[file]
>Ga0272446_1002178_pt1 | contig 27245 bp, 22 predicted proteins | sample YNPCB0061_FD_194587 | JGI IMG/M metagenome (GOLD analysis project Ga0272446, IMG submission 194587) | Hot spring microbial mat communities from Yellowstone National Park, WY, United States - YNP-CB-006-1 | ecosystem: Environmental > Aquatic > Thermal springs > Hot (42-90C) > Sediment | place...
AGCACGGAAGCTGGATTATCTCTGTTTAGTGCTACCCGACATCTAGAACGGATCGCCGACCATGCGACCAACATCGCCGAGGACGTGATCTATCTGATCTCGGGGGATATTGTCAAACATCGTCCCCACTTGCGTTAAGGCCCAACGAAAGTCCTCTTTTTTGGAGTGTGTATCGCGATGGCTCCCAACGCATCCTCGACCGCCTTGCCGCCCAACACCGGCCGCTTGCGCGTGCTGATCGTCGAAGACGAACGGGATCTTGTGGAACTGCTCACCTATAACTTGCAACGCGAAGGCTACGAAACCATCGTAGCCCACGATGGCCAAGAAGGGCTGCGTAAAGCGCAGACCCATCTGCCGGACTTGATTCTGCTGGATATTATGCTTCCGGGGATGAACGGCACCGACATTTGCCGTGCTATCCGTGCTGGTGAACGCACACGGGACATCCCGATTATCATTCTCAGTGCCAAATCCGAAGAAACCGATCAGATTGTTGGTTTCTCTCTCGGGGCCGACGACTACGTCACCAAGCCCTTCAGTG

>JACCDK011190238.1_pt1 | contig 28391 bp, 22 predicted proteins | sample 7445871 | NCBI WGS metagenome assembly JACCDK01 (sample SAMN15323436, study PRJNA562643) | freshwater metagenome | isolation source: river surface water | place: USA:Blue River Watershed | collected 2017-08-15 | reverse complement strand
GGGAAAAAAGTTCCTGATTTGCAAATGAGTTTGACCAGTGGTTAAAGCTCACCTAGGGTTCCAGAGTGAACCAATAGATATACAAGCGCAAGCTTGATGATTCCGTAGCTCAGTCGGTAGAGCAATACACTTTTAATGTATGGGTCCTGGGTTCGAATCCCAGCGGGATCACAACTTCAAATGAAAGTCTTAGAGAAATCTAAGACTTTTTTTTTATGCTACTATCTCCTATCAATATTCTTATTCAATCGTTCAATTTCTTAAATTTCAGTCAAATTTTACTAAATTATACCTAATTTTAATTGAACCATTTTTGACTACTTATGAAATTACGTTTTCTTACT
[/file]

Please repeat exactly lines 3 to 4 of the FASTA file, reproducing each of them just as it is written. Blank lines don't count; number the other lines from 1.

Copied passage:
>JACCDK011190238.1_pt1 | contig 28391 bp, 22 predicted proteins | sample 7445871 | NCBI WGS metagenome assembly JACCDK01 (sample SAMN15323436, study PRJNA562643) | freshwater metagenome | isolation source: river surface water | place: USA:Blue River Watershed | collected 2017-08-15 | reverse complement strand
GGGAAAAAAGTTCCTGATTTGCAAATGAGTTTGACCAGTGGTTAAAGCTCACCTAGGGTTCCAGAGTGAACCAATAGATATACAAGCGCAAGCTTGATGATTCCGTAGCTCAGTCGGTAGAGCAATACACTTTTAATGTATGGGTCCTGGGTTCGAATCCCAGCGGGATCACAACTTCAAATGAAAGTCTTAGAGAAATCTAAGACTTTTTTTTTATGCTACTATCTCCTATCAATATTCTTATTCAATCGTTCAATTTCTTAAATTTCAGTCAAATTTTACTAAATTATACCTAATTTTAATTGAACCATTTTTGACTACTTATGAAATTACGTTTTCTTACT